- Be willing to challenge our assumptions. It’s common to hear “do whatever works for you,” and of course that is the bottom line. But I also see writers taking that truism as permission to stick with what they’ve always done. I can’t say a whole lot for sure, but after 15 published books, I can say that there will come a time when what you’ve always done is not going to work. A pantser will need to stop and write out what happens in the next three scenes or chapters, then write them, then sketch out the next few scenes and write them, before regaining the momentum that carries her to the end. A planner is going to write 60% of an outline and the ending, without knowing what happens in between, then start Chapter 1. Maybe she’ll finish that outline as she goes, maybe not; maybe she’ll get to 60% of a draft, take a break, and come back knowing what happens next and write out the rest of the outline, as I did with BLIND FAITH. Maybe she’ll write her way to the end “by the seat of her pants.”
The point is that whatever works is rarely going to be the same twice. We do ourselves and our community no favors by pretending that process is static. Different stories, different challenges may require a different approach. Our process may change over time, as we gain more confidence and as we take on bigger challenges.
We’re all discovering the story. We just do it in different ways, in different stages. Let’s practice a little grace along the way.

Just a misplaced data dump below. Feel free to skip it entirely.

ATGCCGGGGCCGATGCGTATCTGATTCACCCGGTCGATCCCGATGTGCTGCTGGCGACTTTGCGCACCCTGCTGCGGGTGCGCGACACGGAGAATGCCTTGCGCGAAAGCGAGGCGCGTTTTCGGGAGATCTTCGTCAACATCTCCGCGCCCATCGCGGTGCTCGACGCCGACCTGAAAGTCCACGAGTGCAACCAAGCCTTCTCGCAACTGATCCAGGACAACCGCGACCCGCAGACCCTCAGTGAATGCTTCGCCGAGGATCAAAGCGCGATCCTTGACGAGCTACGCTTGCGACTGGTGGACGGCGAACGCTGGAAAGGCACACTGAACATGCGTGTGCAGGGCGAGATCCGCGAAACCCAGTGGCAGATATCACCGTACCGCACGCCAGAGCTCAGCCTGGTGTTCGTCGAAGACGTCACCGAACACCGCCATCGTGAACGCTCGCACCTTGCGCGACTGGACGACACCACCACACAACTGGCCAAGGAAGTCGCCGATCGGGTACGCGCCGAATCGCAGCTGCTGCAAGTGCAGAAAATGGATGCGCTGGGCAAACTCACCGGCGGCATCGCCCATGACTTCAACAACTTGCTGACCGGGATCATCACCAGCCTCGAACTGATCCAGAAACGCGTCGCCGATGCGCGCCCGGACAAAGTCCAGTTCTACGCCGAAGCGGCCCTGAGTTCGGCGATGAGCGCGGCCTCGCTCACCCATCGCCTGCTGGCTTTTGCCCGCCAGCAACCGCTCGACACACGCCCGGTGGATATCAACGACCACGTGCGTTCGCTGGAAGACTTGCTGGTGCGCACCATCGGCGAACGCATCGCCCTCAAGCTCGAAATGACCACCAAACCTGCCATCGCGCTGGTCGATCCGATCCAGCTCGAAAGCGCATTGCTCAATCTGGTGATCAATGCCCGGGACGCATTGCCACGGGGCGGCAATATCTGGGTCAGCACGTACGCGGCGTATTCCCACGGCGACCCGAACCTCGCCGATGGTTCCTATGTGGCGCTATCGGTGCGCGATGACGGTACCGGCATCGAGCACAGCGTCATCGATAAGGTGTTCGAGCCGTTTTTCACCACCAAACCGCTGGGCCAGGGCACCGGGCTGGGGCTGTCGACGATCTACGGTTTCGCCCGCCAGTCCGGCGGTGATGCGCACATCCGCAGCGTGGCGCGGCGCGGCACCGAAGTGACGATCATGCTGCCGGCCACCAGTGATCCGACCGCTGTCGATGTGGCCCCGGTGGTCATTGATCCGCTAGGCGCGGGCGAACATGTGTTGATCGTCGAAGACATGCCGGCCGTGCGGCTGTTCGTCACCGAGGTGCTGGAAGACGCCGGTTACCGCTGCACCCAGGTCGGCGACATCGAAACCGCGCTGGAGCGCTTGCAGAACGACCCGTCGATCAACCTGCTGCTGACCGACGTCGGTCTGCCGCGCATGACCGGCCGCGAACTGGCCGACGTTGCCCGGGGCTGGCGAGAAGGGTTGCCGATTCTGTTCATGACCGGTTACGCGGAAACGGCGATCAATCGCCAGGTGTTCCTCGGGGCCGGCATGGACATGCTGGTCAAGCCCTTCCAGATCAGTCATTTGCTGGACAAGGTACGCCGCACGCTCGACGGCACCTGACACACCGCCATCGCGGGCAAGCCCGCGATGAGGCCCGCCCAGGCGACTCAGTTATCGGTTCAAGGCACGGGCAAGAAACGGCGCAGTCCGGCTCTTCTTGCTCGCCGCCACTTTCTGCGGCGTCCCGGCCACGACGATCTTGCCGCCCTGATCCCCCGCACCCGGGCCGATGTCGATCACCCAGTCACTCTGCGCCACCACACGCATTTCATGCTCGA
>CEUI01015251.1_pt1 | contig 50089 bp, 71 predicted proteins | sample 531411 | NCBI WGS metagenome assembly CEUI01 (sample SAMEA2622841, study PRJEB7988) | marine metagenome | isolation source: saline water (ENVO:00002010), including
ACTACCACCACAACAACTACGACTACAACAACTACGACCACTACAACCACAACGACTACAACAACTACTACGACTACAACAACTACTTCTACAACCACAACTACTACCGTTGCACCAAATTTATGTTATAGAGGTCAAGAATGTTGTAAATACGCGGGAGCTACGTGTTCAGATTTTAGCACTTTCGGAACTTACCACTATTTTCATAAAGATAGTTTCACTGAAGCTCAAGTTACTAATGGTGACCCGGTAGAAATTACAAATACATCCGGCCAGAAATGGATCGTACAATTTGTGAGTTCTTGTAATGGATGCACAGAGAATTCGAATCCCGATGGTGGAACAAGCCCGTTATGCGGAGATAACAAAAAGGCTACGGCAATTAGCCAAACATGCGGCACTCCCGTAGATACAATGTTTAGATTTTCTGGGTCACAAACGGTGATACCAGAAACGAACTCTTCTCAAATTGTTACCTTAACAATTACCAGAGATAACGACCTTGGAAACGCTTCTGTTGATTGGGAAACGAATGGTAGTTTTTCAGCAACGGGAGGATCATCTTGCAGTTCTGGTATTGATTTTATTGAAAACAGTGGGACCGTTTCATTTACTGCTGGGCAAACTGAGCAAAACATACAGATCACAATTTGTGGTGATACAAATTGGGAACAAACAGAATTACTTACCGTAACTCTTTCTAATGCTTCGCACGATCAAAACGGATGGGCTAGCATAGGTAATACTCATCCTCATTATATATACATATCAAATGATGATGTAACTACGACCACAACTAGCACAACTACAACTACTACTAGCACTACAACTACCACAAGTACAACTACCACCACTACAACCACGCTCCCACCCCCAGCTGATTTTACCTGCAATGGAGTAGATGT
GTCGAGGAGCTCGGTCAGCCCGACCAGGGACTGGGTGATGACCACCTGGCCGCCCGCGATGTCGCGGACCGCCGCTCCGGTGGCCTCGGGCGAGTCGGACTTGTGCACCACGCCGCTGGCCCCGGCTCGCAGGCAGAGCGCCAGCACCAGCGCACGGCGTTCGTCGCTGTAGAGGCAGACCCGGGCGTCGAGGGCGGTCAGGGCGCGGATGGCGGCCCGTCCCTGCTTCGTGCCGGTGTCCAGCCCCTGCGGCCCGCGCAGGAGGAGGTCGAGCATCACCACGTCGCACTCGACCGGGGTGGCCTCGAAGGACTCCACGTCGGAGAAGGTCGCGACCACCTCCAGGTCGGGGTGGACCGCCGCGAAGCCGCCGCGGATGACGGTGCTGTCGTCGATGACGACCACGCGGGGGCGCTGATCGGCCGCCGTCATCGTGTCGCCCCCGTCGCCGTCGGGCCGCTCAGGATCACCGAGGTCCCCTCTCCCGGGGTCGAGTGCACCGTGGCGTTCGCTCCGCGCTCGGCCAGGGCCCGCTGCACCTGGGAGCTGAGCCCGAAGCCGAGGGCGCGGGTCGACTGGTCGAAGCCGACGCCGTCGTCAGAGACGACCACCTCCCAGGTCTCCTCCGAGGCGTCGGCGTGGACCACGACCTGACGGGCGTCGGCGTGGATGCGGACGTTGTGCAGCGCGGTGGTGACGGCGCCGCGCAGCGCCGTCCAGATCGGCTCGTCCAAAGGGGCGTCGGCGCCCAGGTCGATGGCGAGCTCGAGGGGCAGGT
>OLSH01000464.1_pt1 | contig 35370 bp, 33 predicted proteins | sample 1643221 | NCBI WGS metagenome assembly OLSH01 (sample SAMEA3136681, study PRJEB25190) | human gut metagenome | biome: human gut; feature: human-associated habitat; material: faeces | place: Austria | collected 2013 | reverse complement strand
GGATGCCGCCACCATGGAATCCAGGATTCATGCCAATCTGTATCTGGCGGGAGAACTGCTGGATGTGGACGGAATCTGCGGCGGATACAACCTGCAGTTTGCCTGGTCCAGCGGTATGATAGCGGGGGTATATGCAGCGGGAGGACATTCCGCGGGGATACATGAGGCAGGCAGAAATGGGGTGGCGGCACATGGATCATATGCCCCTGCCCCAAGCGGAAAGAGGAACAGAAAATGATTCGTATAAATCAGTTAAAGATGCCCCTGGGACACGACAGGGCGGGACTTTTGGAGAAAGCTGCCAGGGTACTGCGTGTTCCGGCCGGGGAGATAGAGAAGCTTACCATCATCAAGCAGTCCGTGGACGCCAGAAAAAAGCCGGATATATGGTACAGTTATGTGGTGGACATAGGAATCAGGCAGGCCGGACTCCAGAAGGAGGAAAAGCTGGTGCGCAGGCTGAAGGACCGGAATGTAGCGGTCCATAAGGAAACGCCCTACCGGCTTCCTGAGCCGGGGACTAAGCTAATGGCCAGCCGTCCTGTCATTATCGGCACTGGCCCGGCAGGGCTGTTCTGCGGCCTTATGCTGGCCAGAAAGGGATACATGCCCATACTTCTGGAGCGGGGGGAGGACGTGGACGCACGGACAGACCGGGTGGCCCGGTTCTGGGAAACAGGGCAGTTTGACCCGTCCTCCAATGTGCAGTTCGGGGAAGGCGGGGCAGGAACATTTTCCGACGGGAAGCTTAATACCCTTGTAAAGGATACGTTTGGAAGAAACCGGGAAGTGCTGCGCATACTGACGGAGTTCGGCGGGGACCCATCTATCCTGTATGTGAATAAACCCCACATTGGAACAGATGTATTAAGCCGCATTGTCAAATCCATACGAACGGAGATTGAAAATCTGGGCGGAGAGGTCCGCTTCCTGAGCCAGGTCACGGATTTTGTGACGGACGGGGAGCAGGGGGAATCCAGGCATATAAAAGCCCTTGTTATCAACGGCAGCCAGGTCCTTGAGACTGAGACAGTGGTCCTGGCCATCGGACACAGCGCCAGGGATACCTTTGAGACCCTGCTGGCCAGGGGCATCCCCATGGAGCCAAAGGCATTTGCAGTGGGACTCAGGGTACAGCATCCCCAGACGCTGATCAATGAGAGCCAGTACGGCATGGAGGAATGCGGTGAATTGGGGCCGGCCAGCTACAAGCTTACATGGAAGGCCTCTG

*Writing by the seat of the pants, that is, without an outline.
Totally agree to working without absolutes. I used to be in a group where a newbie got a contract offer from an editor who wanted her to break down her story into an Excel spreadsheet. that sounded like a nightmare to me, but she did it and got the contract. Yikes. I guess the best part of being a pantser is surprising myself with a new character or situation. I do, however, make new scene and character notes. Lots of them. Most, unfortunately, do not get used, but are launches into interesting territory.
Thanks for chiming in. Those moments of discovery are what we all live for — planner or pantser, and no matter when in the process they occur!
I’m a plotser. I do plan out an outline and have a good idea of my end point (sometime I’ve been lucky enough to get my last line). I am going along just fine, and then my main character decides to get married and enter a cross-country road race. The same weekend. And *then* it turns out that along the way he or she has the revelation that gets them to Albuquerque up in a balloon where I needed them all along. It’s kind of scary but fun.
Fun description of the process! (Going up in a hot air balloon is a dream of mine.)
Leslie, I 100 percent concur with your take on this issue. Case in point. Darynda Jones who is a New York Times Bestselling Author wrote First Grave on the Right, then thought she’d try a different process. She worte nine months of junk that put her seriously behind. She went back to the way she did things that made her successful in the first place. We all have processes. The trick may be… again no absolutes… to improve on our own individual processes. Great blog.
Thanks, Donnell. You’re so right — we can all improve our processes, and learn from others’ experiences.